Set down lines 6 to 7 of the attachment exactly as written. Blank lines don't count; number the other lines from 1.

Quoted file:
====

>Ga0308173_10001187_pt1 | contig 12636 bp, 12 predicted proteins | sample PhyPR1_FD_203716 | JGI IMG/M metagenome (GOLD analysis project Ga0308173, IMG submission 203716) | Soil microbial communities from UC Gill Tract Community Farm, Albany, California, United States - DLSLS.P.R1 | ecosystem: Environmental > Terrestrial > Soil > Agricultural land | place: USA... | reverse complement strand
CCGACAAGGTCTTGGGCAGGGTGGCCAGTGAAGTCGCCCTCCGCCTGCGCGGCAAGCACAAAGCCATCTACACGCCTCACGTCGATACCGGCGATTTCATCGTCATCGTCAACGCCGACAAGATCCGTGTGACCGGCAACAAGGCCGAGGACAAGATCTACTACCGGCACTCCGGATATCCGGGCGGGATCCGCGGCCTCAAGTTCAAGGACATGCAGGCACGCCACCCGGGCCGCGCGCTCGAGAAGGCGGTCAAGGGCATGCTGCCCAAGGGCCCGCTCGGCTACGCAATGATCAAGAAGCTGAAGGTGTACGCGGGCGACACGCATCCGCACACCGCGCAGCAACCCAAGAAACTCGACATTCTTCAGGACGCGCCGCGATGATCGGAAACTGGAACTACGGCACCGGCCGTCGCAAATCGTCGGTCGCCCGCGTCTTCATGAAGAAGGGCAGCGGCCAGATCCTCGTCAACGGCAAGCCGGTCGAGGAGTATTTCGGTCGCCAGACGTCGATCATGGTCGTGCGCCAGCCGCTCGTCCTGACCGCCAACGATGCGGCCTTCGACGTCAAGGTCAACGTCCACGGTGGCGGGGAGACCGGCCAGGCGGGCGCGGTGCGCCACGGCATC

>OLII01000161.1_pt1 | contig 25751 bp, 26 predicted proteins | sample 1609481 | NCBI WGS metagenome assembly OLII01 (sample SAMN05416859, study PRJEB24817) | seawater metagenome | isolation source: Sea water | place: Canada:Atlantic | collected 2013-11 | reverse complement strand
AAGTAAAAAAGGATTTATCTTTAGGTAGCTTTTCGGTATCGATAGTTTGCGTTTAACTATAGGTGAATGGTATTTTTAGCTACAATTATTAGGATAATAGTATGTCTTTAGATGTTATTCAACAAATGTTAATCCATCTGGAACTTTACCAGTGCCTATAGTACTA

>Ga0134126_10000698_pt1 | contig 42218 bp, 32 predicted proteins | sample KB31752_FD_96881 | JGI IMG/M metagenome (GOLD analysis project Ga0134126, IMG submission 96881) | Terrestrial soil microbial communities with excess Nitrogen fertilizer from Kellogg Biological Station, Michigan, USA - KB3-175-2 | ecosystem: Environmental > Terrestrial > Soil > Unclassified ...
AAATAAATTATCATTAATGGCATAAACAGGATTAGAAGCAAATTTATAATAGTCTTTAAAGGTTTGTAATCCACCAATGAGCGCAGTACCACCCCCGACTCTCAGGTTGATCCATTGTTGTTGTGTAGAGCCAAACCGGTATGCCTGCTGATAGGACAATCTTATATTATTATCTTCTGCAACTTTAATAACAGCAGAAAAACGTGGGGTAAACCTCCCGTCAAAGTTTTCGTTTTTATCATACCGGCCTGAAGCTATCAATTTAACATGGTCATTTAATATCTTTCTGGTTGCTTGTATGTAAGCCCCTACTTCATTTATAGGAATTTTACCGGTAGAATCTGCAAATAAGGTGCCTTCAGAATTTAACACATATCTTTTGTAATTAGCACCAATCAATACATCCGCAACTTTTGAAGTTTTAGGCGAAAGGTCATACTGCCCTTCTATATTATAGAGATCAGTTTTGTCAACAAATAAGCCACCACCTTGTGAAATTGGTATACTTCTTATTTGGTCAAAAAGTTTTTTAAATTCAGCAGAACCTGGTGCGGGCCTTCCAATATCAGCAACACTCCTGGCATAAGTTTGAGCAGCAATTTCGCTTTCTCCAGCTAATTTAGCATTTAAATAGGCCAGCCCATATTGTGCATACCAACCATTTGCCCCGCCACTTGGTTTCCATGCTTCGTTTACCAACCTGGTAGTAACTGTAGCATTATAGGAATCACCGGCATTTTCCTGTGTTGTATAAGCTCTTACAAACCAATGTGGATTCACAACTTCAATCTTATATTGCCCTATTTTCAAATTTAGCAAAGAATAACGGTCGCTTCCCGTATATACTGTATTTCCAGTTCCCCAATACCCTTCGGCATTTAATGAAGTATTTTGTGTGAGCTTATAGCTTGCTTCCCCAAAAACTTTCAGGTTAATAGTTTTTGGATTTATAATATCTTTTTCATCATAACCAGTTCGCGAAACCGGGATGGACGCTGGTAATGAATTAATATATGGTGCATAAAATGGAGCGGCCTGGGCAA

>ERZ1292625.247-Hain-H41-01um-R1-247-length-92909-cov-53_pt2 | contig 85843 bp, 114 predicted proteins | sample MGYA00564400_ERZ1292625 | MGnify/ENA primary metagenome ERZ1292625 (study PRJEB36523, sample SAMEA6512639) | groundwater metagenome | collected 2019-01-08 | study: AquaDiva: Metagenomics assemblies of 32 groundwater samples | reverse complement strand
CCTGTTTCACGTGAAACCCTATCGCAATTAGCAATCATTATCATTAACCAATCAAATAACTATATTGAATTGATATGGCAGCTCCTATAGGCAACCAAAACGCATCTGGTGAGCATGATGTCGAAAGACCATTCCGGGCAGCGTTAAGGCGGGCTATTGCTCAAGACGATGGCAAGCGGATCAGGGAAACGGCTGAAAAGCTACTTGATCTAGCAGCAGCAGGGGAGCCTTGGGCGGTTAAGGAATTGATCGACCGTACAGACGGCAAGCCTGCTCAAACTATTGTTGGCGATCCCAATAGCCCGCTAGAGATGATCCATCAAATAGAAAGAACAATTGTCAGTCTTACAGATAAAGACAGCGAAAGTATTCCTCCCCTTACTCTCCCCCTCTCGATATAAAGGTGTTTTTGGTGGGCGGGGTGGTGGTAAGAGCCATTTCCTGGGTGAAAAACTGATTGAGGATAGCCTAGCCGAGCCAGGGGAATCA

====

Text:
AAATAAATTATCATTAATGGCATAAACAGGATTAGAAGCAAATTTATAATAGTCTTTAAAGGTTTGTAATCCACCAATGAGCGCAGTACCACCCCCGACTCTCAGGTTGATCCATTGTTGTTGTGTAGAGCCAAACCGGTATGCCTGCTGATAGGACAATCTTATATTATTATCTTCTGCAACTTTAATAACAGCAGAAAAACGTGGGGTAAACCTCCCGTCAAAGTTTTCGTTTTTATCATACCGGCCTGAAGCTATCAATTTAACATGGTCATTTAATATCTTTCTGGTTGCTTGTATGTAAGCCCCTACTTCATTTATAGGAATTTTACCGGTAGAATCTGCAAATAAGGTGCCTTCAGAATTTAACACATATCTTTTGTAATTAGCACCAATCAATACATCCGCAACTTTTGAAGTTTTAGGCGAAAGGTCATACTGCCCTTCTATATTATAGAGATCAGTTTTGTCAACAAATAAGCCACCACCTTGTGAAATTGGTATACTTCTTATTTGGTCAAAAAGTTTTTTAAATTCAGCAGAACCTGGTGCGGGCCTTCCAATATCAGCAACACTCCTGGCATAAGTTTGAGCAGCAATTTCGCTTTCTCCAGCTAATTTAGCATTTAAATAGGCCAGCCCATATTGTGCATACCAACCATTTGCCCCGCCACTTGGTTTCCATGCTTCGTTTACCAACCTGGTAGTAACTGTAGCATTATAGGAATCACCGGCATTTTCCTGTGTTGTATAAGCTCTTACAAACCAATGTGGATTCACAACTTCAATCTTATATTGCCCTATTTTCAAATTTAGCAAAGAATAACGGTCGCTTCCCGTATATACTGTATTTCCAGTTCCCCAATACCCTTCGGCATTTAATGAAGTATTTTGTGTGAGCTTATAGCTTGCTTCCCCAAAAACTTTCAGGTTAATAGTTTTTGGATTTATAATATCTTTTTCATCATAACCAGTTCGCGAAACCGGGATGGACGCTGGTAATGAATTAATATATGGTGCATAAAATGGAGCGGCCTGGGCAA

>ERZ1292625.247-Hain-H41-01um-R1-247-length-92909-cov-53_pt2 | contig 85843 bp, 114 predicted proteins | sample MGYA00564400_ERZ1292625 | MGnify/ENA primary metagenome ERZ1292625 (study PRJEB36523, sample SAMEA6512639) | groundwater metagenome | collected 2019-01-08 | study: AquaDiva: Metagenomics assemblies of 32 groundwater samples | reverse complement strand